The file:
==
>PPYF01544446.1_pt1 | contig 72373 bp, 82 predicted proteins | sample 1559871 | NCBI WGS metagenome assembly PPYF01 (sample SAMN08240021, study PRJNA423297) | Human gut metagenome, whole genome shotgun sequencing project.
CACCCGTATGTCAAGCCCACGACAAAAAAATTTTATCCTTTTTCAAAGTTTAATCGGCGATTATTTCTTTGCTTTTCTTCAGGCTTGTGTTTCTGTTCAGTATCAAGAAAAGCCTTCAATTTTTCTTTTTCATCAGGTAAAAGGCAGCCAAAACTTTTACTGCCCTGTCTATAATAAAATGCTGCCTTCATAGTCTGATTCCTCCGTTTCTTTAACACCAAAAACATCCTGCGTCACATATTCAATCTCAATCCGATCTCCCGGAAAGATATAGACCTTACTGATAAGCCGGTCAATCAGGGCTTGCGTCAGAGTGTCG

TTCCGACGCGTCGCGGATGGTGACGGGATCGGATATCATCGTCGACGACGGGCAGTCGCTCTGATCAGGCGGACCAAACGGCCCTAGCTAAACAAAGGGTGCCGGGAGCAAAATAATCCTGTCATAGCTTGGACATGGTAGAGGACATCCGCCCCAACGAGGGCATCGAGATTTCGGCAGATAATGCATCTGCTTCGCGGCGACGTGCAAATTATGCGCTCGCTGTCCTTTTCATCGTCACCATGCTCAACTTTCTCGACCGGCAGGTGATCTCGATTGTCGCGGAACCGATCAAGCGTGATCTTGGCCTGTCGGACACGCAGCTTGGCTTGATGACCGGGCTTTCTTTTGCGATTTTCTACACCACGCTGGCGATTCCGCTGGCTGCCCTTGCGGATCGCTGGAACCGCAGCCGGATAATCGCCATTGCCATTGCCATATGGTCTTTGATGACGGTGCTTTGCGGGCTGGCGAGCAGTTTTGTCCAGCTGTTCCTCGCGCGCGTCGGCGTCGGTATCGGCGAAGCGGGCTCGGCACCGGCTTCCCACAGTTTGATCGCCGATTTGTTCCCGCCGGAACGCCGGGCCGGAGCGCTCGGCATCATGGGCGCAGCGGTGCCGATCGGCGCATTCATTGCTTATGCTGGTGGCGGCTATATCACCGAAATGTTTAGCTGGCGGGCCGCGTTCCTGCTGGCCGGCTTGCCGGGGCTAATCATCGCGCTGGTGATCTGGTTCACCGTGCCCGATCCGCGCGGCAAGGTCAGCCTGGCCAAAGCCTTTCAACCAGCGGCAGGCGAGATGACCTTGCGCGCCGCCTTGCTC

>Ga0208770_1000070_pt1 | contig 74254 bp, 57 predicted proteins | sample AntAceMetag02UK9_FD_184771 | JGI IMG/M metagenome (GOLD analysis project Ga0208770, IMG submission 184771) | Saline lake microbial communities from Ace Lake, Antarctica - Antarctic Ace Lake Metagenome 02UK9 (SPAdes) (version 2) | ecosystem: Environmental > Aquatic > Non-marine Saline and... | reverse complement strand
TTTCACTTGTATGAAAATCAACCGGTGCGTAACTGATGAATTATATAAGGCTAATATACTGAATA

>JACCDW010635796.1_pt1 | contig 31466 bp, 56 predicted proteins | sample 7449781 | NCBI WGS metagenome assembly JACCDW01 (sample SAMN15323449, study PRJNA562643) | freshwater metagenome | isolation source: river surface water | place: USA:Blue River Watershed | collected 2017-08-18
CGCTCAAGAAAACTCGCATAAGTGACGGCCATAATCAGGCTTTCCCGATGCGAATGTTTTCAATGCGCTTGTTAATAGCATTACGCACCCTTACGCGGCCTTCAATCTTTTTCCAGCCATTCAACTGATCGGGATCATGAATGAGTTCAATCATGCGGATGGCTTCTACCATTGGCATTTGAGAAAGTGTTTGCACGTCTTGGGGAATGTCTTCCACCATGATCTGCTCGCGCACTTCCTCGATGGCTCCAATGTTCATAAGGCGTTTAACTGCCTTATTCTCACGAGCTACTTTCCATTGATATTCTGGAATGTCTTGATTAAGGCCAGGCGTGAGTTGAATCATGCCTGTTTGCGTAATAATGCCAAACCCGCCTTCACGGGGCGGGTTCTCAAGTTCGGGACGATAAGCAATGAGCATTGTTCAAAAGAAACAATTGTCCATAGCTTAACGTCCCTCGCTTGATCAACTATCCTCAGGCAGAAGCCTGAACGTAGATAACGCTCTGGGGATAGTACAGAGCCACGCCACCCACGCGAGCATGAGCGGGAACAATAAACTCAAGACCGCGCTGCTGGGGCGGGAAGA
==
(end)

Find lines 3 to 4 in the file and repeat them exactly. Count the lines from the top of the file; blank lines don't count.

TTCCGACGCGTCGCGGATGGTGACGGGATCGGATATCATCGTCGACGACGGGCAGTCGCTCTGATCAGGCGGACCAAACGGCCCTAGCTAAACAAAGGGTGCCGGGAGCAAAATAATCCTGTCATAGCTTGGACATGGTAGAGGACATCCGCCCCAACGAGGGCATCGAGATTTCGGCAGATAATGCATCTGCTTCGCGGCGACGTGCAAATTATGCGCTCGCTGTCCTTTTCATCGTCACCATGCTCAACTTTCTCGACCGGCAGGTGATCTCGATTGTCGCGGAACCGATCAAGCGTGATCTTGGCCTGTCGGACACGCAGCTTGGCTTGATGACCGGGCTTTCTTTTGCGATTTTCTACACCACGCTGGCGATTCCGCTGGCTGCCCTTGCGGATCGCTGGAACCGCAGCCGGATAATCGCCATTGCCATTGCCATATGGTCTTTGATGACGGTGCTTTGCGGGCTGGCGAGCAGTTTTGTCCAGCTGTTCCTCGCGCGCGTCGGCGTCGGTATCGGCGAAGCGGGCTCGGCACCGGCTTCCCACAGTTTGATCGCCGATTTGTTCCCGCCGGAACGCCGGGCCGGAGCGCTCGGCATCATGGGCGCAGCGGTGCCGATCGGCGCATTCATTGCTTATGCTGGTGGCGGCTATATCACCGAAATGTTTAGCTGGCGGGCCGCGTTCCTGCTGGCCGGCTTGCCGGGGCTAATCATCGCGCTGGTGATCTGGTTCACCGTGCCCGATCCGCGCGGCAAGGTCAGCCTGGCCAAAGCCTTTCAACCAGCGGCAGGCGAGATGACCTTGCGCGCCGCCTTGCTC

>Ga0208770_1000070_pt1 | contig 74254 bp, 57 predicted proteins | sample AntAceMetag02UK9_FD_184771 | JGI IMG/M metagenome (GOLD analysis project Ga0208770, IMG submission 184771) | Saline lake microbial communities from Ace Lake, Antarctica - Antarctic Ace Lake Metagenome 02UK9 (SPAdes) (version 2) | ecosystem: Environmental > Aquatic > Non-marine Saline and... | reverse complement strand